52. ght On for all that a small boy. He was black still clad in his for sober black coat
53. e was black still clad in his for sober black coat and still knickerbockers, though t
54. them wherever we're particularly bad in blue, and where we're particularly good in r
55. e, and where we're particularly good in red, and occasionally, when he thinks it su
56. t a Mrs. Raynor, but a Mr. RayDetective Green (one of the best men on our force) says
57. or that was the last Probably Detective Green never came upon th* I heard of him, 1 6
58. a boy of twelve, with light hair, sharp blue eyes, a nose that turned up slightly, a
59. s lost prestige, took out his bottle of red ink, and, to the intense interest some
60. s admirers, stained the tip of his nose red. kerchief, he rushed Covering his mouth
61. rs went worse than usual. A quantity of red pepper placed on the stove set all the
62. of things. DEE. 1 75 Tipp feels pretty blue, not so no longer leader, but because t
63. Tipp wants me to help him out. He feels blue about the way Mr. Auber's been treated,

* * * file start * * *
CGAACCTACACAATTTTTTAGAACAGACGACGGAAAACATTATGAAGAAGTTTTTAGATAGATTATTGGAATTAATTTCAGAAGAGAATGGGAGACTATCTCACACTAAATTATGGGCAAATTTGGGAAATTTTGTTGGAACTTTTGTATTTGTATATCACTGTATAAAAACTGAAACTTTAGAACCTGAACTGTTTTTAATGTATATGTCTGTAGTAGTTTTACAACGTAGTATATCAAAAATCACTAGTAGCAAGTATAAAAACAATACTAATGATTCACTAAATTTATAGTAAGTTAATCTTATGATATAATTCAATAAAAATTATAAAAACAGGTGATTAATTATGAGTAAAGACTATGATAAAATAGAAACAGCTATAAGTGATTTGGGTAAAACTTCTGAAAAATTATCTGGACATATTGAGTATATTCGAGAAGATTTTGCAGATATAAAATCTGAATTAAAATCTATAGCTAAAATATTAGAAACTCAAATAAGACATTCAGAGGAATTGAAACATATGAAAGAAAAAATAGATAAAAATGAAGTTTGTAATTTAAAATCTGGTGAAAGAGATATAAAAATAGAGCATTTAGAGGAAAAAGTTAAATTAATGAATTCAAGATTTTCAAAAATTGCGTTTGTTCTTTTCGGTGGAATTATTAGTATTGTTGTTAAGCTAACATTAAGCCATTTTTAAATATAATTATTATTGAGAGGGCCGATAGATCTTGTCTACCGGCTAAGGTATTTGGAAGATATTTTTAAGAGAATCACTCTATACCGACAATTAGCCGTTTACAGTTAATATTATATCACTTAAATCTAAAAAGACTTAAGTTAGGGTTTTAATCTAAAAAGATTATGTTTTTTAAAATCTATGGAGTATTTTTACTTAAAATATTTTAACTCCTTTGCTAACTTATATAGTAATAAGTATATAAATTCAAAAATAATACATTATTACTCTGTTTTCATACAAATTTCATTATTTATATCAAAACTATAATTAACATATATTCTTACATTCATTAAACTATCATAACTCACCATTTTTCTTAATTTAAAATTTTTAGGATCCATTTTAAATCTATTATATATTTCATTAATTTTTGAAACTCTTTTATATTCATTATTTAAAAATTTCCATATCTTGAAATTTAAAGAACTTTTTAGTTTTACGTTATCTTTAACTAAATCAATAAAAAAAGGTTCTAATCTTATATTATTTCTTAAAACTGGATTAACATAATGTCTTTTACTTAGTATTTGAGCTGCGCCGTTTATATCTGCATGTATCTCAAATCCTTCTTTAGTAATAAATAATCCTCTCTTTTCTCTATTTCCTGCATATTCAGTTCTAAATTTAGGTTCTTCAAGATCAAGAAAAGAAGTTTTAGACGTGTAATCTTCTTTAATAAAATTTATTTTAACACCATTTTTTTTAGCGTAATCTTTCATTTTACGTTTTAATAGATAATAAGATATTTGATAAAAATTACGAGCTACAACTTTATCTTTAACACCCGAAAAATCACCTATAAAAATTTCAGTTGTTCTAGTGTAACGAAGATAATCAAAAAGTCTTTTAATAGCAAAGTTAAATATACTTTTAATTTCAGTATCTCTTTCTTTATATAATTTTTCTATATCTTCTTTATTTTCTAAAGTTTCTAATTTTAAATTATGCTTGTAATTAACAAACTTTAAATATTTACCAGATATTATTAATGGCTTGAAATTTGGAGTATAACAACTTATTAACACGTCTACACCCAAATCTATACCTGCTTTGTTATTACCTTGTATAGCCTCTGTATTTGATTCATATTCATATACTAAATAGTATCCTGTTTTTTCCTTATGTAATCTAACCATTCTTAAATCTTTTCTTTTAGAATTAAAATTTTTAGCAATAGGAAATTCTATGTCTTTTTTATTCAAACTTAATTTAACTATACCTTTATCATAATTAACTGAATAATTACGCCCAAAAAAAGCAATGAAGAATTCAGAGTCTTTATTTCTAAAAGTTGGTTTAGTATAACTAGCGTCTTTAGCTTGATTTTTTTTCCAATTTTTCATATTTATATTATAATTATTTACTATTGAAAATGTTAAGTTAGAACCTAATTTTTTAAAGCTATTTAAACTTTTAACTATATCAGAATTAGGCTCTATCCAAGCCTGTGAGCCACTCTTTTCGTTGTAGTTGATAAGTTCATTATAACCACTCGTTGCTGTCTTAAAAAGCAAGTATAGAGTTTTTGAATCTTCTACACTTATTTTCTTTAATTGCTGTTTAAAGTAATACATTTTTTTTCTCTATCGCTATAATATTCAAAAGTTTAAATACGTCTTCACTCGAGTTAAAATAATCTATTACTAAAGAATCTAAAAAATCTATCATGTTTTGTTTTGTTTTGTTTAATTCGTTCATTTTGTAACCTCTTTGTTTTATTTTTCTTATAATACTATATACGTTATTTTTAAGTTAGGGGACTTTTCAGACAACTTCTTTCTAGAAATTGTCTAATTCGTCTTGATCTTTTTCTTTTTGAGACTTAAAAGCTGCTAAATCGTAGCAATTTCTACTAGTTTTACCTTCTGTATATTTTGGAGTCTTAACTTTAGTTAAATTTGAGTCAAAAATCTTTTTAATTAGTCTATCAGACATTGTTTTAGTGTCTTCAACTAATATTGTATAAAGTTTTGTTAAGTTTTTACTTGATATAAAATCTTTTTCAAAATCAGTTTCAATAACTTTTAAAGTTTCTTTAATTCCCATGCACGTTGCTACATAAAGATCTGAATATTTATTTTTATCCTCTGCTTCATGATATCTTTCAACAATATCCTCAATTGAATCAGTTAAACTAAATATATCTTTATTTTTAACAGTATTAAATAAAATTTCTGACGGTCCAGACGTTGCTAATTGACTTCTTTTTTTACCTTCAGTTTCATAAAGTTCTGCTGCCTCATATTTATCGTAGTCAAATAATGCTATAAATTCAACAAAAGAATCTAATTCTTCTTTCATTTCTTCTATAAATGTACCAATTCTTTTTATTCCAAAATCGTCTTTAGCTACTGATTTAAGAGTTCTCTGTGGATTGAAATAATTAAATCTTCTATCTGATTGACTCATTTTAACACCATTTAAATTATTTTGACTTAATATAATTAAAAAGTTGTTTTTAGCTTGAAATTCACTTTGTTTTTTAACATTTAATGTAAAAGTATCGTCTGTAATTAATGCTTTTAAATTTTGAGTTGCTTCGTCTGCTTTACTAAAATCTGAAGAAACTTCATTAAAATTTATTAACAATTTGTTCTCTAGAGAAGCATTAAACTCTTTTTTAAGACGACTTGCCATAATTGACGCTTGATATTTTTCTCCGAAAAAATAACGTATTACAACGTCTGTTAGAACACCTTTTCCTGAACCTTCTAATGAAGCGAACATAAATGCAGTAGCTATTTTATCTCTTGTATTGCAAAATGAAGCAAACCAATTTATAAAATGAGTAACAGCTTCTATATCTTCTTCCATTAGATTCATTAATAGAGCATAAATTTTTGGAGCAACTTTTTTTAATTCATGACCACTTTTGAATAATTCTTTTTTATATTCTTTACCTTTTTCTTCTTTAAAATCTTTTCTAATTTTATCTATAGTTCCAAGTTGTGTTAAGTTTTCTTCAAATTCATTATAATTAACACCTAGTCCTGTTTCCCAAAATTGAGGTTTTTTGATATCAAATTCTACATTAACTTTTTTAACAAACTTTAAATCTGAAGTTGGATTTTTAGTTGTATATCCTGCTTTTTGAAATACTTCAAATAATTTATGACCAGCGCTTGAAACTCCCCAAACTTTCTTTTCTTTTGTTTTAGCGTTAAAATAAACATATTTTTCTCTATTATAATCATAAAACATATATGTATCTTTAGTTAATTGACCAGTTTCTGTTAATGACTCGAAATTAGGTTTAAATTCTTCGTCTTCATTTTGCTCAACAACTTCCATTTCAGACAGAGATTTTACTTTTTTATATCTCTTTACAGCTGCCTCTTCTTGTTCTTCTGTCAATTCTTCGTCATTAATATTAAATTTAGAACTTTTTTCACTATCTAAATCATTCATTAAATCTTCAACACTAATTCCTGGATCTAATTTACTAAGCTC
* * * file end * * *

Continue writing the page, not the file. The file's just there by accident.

64. ut now! Tipp hat, and upon his spotless white shirt rested a jewelled neck-tie. He wo
65. ere Nor was it the perfunctory style of black- ing which generally characterized his
66. help you, my dear friend," he said, his blue eyes swimming. "Be brave and strong; tr
67. was a boy of ten or eleven, dark-eyed, black-haired, neatly but poorly clad, working
68. . I And oh! Mrs. Raynor, " concluded, " black as for stands the evidence against you,
69. stretched over the coverlet, your hand red with blood. You were sleeping calmly, a
70. ad climbed upon my knee and was eyes so red, friend. " Brother Harry, " playing wit
71. " mamma to the beautiful prince. What's red all the matter, brother Harry? Your fac
72. larger. 228 HARRY if DEE. hair, who has blue eyes and golden you will smile at you c
73. After reading this letter I fell into a brown-study. As matters now seemed were all t
74. But what impressed me most was his iron-gray. rugged, forbidding forehead fixed in g
75. d the open window which The first faint gray looked out upon the east. streaks of da
76. Clippers." his Tom rearranged into the "Blue Our genial and, friend Mr. Keenan playe

Author: Eric Lease Morgan <emorgan@nd.edu>
Date created: October 16, 2010
Date updated: August 23, 2016
URL: http://concordance.library.nd.edu/app/